In Brisbane, the largest research institute for medicine south of the equator, the Translational Research Institute (TRI), is transforming the world of medical research in part thanks to its new building by Wilson Architects and BVN Donovan Hill. Opened last year, the building has found success in the way it encourages chance encounters, offers a shaded breakout space for the neighboring hospital, and simply makes researchers feel like they "must be doing something important." In this article originally published by Metropolis Magazine as "In Brisbane, An Innovative Laboratory Complex Is Home to Pioneering Medical Research," Mikki Brammer explores how such a building can have such a powerful effect on the world of medicine.
It’s not often that the aspect of chance is considered a positive thing in the world of medicine, where the smallest error can determine life or death. But at the Translational Research Institute (TRI) in Brisbane, Australia, chance encounters are leading to lifesaving discoveries.
The largest medical-research institute in the Southern Hemisphere, the 344,000-square-foot TRI is perched at the rear of Brisbane’s Princess Alexandra Hospital (PAH) and comprises four floors for research support, administration, and teaching. TRI is particularly unique because it’s one of the few institutes in the world that has an attached biopharmaceutical manufacturing facility. This means that new treatments and vaccines can be discovered, produced, clinically tested, and manufactured in one place, in a process coined “bench-to-bedside care.” The treatments are then trialed with actual patients in the TRI Clinical Research Facility at PAH.
Key to TRI’s conception was the idea of a synergistic community, bringing together researchers who would otherwise be tucked away in separate small laboratories across Brisbane, and providing them with space for collaboration, both formal and informal. TRI’s four founding institutions—University of Queensland, Queensland University of Technology, Mater Medical Research Institute, and PAH—now combine their expertise to combat serious diseases such as cancer, diabetes, HIV/AIDS, and malaria.
The TRI building itself is the work of local firms Wilson Architects and Donovan Hill (now BVN Donovan Hill), who combined their creative nous to submit the winning entry for the original design competition in 2004. Opened in October 2013, TRI strikes a conspicuous silhouette on the southern fringe of Brisbane’s inner city, most notably for the large gap in the middle of its facade. This greenery-filled outdoor room—called the “atrium” by TRI employees despite being open on one side—is accessible to the public and has become a congregational focal point for the entire institute to use for breakout, respite, and, most significantly, chance meetings.
John Thong, an architect at Wilson Architects, says that creating a green space was fundamental to the original design. “It forms a unique space in what is a fairly harsh context—a hospital. The site overlooks rail yards, industrial warehouses, and service buildings, so the atrium represents a landscape within that harsh environment. The greenery also provides a soothing outlook from the workspaces.”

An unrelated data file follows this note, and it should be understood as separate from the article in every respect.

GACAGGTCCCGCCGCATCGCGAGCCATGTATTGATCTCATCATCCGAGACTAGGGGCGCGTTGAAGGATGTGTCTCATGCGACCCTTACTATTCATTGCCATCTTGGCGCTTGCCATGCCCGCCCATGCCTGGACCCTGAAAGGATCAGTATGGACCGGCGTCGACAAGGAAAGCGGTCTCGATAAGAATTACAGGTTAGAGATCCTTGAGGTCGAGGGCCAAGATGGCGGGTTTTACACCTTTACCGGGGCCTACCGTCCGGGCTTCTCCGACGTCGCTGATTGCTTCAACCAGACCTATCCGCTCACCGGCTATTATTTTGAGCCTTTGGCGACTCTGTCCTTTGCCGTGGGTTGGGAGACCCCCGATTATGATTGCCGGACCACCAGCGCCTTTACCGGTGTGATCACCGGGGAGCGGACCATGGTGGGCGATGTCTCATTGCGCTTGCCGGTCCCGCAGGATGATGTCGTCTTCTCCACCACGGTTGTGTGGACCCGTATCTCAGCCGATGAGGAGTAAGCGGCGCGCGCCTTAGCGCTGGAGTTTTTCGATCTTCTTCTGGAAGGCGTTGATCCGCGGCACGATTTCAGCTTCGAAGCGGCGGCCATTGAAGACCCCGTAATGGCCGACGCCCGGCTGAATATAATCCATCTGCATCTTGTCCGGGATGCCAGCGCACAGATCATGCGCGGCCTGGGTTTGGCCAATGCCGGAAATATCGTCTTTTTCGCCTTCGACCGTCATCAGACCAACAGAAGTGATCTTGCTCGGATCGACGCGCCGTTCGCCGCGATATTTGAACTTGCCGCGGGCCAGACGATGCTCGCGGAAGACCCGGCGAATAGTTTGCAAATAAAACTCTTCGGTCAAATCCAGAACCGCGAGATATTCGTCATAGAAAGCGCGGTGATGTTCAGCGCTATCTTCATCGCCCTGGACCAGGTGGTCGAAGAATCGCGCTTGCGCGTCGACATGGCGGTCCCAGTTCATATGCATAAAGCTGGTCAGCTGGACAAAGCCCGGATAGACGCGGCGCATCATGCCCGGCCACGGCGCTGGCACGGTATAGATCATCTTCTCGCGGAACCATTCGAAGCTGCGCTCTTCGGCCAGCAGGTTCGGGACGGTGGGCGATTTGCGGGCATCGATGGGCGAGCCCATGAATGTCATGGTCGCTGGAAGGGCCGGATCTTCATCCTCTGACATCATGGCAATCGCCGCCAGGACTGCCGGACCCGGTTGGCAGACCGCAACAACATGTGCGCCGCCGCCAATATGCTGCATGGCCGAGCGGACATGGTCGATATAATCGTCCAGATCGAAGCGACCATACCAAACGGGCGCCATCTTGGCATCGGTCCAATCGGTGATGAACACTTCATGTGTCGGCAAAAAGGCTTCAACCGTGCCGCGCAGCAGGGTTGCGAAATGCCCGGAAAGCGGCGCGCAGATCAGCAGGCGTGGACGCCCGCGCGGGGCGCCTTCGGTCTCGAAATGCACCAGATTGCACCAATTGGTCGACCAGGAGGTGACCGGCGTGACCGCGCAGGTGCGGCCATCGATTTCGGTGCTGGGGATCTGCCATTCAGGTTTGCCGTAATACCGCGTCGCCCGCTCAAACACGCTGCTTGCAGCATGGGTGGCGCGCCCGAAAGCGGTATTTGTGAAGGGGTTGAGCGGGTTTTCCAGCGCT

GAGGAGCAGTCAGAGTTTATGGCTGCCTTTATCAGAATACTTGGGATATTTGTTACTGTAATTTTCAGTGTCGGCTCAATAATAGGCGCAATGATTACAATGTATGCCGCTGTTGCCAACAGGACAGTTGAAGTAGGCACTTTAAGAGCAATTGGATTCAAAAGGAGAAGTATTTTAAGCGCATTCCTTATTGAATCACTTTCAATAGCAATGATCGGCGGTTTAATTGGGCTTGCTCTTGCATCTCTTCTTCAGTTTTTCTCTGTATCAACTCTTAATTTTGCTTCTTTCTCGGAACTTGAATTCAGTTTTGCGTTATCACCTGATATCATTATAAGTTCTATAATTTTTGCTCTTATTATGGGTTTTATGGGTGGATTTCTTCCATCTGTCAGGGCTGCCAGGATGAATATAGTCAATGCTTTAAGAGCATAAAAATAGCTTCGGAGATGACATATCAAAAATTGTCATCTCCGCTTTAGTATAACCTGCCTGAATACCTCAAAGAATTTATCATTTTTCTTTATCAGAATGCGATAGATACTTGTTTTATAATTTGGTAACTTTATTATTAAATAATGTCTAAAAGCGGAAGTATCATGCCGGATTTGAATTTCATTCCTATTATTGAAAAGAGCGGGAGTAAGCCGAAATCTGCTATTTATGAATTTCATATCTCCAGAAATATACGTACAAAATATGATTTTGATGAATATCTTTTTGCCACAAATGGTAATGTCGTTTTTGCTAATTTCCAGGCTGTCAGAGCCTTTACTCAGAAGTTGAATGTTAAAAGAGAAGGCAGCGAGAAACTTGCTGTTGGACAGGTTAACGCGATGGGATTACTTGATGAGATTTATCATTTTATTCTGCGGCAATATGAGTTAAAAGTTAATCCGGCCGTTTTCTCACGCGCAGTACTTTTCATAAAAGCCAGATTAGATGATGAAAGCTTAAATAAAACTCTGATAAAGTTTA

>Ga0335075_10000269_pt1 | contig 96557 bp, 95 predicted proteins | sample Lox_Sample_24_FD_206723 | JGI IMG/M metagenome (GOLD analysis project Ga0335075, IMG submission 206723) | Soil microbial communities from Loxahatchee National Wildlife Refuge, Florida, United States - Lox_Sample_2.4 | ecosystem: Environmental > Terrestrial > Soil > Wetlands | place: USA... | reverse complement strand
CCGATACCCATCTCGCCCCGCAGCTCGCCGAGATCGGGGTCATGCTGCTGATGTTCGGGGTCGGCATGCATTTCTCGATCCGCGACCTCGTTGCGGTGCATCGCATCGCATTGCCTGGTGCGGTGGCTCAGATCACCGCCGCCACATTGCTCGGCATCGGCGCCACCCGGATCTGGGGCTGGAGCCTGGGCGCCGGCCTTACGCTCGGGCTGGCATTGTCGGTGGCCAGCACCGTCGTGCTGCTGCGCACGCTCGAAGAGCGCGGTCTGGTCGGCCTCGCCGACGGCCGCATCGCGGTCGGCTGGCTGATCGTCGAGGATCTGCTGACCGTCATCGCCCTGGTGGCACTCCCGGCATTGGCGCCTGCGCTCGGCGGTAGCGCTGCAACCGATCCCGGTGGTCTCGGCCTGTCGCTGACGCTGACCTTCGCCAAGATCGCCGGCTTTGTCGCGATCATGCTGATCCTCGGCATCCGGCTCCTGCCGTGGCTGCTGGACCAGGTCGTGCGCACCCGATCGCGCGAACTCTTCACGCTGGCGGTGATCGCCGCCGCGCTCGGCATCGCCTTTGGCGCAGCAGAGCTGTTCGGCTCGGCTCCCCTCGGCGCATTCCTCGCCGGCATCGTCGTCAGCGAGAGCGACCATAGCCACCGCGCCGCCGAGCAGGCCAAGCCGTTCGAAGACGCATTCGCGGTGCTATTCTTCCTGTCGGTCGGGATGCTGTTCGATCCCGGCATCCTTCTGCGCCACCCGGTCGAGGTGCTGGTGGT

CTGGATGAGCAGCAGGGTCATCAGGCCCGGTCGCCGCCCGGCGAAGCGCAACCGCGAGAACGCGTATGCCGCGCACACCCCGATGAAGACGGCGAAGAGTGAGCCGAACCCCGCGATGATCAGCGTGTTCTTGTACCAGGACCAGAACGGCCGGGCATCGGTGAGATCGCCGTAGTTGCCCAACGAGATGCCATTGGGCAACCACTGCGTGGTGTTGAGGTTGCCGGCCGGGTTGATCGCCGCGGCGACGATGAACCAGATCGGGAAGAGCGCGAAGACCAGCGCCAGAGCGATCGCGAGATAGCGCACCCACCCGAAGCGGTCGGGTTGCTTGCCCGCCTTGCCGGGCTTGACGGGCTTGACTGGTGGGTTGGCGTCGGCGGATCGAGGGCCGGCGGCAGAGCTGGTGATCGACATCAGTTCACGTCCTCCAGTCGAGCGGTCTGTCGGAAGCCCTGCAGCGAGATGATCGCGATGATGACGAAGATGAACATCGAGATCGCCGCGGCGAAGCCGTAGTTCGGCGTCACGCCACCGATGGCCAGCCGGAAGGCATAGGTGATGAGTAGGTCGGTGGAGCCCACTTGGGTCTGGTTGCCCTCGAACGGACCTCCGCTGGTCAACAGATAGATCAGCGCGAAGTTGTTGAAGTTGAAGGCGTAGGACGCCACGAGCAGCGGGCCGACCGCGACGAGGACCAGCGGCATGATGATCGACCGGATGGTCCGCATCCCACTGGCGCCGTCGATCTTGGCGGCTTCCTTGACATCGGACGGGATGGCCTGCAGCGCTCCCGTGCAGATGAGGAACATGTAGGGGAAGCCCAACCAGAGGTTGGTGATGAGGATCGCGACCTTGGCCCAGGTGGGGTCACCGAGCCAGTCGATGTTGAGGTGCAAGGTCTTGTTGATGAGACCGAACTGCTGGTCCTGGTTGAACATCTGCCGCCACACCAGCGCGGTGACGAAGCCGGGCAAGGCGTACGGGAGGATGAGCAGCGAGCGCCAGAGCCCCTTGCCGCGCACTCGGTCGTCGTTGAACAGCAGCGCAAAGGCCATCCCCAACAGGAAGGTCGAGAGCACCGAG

Being so close to PAH, TRI’s atrium has become an extended communal space for the hospital’s staff, as well as its patients and their families, providing relief from the grim hospital milieu and welcome exposure to natural light. “Due to the complex planning of hospitals,” Thong says, “there’s often a lack of these types of spaces—it’s green, shady, and cool, and provides that connection with the outdoors.”
Another distinguishing design feature is the full-length glass walls that create a sense of complete transparency throughout the building. This not only enhances the feeling of collaboration among TRI’s researchers, but also allows visitors to view the institute’s goings-on while using the public atrium.
“It’s a beautiful building,” says Dr. Brian Gabrielli, who works at TRI as head of the Cell Cycle Group at the University of Queensland’s Diamantina Institute. “Whenever you walk in each morning, you feel like you must be doing something important. Having that central atrium with the full-length glass really assists with integration, because—even though you’re on different floors—when you’re walking around in the office area, you can basically see everywhere else.”
The design also has its challenges. “One of the deficiencies is that the floor is set up in two halves because of the atrium,” Gabrielli says. “I don’t see some of my colleagues except for at meetings every one to two weeks—even though we’re on the same floor. So you have to set up other means that ensure the interactions that need to occur do occur.”
Fortunately, the atrium’s café has become an informal meeting place for both staff from TRI and clinicians from PAH. An unexpected benefit of the full-length glass, Gabrielli says, is that you can see when someone you want to speak to is stopping by for a coffee, providing an opportunity to ambush them. “A lot of collaborations have sprung out of those encounters and lots of clinical connections have been established,” he says. “In a translational research institute, those are the most important connections and also the most exciting.”